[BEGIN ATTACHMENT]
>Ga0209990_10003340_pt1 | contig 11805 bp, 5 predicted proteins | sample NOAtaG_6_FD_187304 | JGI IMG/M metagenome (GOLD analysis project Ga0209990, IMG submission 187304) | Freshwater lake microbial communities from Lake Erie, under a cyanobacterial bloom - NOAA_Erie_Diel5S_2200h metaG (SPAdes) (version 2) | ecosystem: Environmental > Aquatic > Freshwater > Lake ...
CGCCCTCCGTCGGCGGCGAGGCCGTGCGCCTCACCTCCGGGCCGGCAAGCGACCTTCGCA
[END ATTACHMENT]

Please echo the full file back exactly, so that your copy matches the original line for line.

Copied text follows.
>Ga0209990_10003340_pt1 | contig 11805 bp, 5 predicted proteins | sample NOAtaG_6_FD_187304 | JGI IMG/M metagenome (GOLD analysis project Ga0209990, IMG submission 187304) | Freshwater lake microbial communities from Lake Erie, under a cyanobacterial bloom - NOAA_Erie_Diel5S_2200h metaG (SPAdes) (version 2) | ecosystem: Environmental > Aquatic > Freshwater > Lake ...
CGCCCTCCGTCGGCGGCGAGGCCGTGCGCCTCACCTCCGGGCCGGCAAGCGACCTTCGCA